March 21, 2016 – As another annual Michigan Kids Count Data Book is released, it gives us several opportunities. First, using county profiles available in the Data Book each year is a great way to draw attention to the status of children, youth, families and communities. How are things improving or declining? Why is that happening in your community? It is also a great opener for conversation with local policy makers. Sometimes, they really aren’t aware of some of the facts, like how much of their income people pay for child care, or how many births are to mothers without a high school credential. Or whether or not their communities are improving or worsening on key issues like prenatal care for moms or child abuse and neglect. Local advocates can use the Kids Count information to help position themselves as a resource to their policy makers – a helpful thing during a state budget season, an election year and beyond.
Secondly, it is important to examine the Data Book every year to scrutinize how our current investment and other policies are impacting the lives of families in our state. The annual report offers us a chance to renew attention to long-standing needs, examine how our efforts have paid off, and expand discussions. Here are just two critical examples:
- Family Literacy. With fully one in seven births in Michigan to moms without a high school credential, increased investment in adult education and other literacy initiatives remains imperative. Our support of teen moms, while those rates continue to drop, must also include high school completion, post-secondary and career opportunities.
- Expanded Learning. Increasing poverty rates, costs of child care, and the majority of Michigan students not proficient on highlighted standardized tests make new state investment in learning opportunities outside the school day and year even more of an imperative. By the time they reach the 6th grade, kids in poor families have received 6,000 fewer hours of assisted learning than their wealthier peers, mainly due to a lack of affordable and quality opportunities outside of school.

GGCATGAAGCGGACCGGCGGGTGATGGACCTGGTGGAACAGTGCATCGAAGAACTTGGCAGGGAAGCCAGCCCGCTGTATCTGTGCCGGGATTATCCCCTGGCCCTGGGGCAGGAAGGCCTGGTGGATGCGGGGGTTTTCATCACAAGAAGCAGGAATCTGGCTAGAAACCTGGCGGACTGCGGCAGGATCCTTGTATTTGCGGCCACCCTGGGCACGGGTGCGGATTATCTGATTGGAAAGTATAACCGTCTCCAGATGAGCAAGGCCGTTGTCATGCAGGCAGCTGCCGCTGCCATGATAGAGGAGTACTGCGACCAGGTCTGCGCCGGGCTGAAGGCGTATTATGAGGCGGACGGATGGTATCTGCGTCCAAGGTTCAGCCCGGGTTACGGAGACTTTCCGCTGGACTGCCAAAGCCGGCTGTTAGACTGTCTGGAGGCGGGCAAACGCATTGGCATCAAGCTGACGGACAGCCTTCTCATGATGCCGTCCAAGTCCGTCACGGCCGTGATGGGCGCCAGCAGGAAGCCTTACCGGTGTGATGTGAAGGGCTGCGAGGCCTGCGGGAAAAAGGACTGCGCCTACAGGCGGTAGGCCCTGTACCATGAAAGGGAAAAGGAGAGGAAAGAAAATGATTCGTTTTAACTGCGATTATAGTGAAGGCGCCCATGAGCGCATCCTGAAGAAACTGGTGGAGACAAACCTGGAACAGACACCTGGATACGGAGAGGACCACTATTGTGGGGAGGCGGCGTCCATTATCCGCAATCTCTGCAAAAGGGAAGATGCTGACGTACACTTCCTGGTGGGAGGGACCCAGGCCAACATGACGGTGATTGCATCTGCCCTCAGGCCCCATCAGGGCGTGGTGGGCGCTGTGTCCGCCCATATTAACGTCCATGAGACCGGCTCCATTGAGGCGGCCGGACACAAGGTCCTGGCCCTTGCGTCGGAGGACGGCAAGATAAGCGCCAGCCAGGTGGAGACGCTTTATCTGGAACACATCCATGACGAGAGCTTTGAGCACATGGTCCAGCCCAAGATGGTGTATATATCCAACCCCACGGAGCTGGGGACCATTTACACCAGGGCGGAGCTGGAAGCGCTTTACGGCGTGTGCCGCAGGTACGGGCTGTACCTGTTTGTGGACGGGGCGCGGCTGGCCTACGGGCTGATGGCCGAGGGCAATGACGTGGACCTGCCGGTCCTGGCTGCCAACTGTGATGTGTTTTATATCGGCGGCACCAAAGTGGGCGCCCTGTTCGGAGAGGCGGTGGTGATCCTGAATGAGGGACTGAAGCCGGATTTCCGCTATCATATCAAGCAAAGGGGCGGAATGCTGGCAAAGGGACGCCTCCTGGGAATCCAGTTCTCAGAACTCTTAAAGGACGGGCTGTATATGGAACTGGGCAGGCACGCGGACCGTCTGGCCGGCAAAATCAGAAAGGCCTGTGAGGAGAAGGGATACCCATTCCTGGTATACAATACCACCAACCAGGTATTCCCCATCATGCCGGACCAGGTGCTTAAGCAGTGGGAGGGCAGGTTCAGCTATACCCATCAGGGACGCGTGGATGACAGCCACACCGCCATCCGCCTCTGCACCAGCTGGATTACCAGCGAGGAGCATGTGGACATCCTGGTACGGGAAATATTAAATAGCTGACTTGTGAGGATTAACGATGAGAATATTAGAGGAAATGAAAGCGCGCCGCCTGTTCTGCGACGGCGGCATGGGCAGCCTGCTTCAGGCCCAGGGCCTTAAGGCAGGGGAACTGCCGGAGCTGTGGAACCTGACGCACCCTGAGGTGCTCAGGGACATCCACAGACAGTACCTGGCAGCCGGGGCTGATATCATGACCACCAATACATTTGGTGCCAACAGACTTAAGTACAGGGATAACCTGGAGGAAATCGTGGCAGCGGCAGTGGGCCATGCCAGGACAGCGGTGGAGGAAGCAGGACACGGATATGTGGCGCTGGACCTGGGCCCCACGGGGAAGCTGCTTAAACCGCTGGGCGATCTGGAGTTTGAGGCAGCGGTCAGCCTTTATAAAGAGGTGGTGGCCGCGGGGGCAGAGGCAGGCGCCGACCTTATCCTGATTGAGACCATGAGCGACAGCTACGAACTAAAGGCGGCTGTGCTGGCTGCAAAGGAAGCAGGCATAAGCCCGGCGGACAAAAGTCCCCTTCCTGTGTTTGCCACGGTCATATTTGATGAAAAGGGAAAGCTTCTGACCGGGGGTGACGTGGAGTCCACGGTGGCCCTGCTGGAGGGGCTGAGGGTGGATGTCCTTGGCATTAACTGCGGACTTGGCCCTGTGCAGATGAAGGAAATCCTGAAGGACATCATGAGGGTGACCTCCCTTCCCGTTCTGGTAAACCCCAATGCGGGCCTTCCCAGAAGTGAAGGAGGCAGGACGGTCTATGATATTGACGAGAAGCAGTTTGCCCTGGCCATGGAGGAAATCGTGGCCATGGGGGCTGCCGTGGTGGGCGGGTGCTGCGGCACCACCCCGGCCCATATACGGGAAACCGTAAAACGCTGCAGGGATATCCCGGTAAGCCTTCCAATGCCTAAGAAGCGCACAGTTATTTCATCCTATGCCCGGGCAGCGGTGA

Michigan’s Children joined the Michigan League for Public Policy and local partners in Ingham County today for a release of the Data Book to local media around Lansing. We did this to help highlight how state policy and investment needs to do better at supporting local innovation. This community intertwines resources available through different entities and targets families with different kinds of needs to try to make sure that parents are supported in the care of their children, that any physical or developmental delays are caught early and that the best services are made available to assist.
It is quite amazing what local communities do with limited resources, but their innovative and effective practices are often stymied by a lack of state and federal investment in necessary programs. One example that is highlighted in this year’s Data Book is the share of families with children ages 0-3, who participate in Early On. In Michigan and in Ingham County, that share is less than 3 percent. Nationwide, estimates are that fully 8 percent of that population qualify for early intervention services, so we are well below that mark. This is due in part because Michigan fails to invest state funding in that program, unlike the vast majority of the states.
Building on the disaster in Flint this spring, Michigan legislators invested state dollars for the very first time to support Early On in Flint, recognizing that it is a critical part of the intervention and investment that will be needed for years to come to deal with that human calamity. But, the Data Book points to the need for Early On investment around the state.
Take the time to review the Data Book for key insights into your community, and use its findings to make your best case for local, state and federal investments in children and families where you live. We are here to help.
– Michele Corey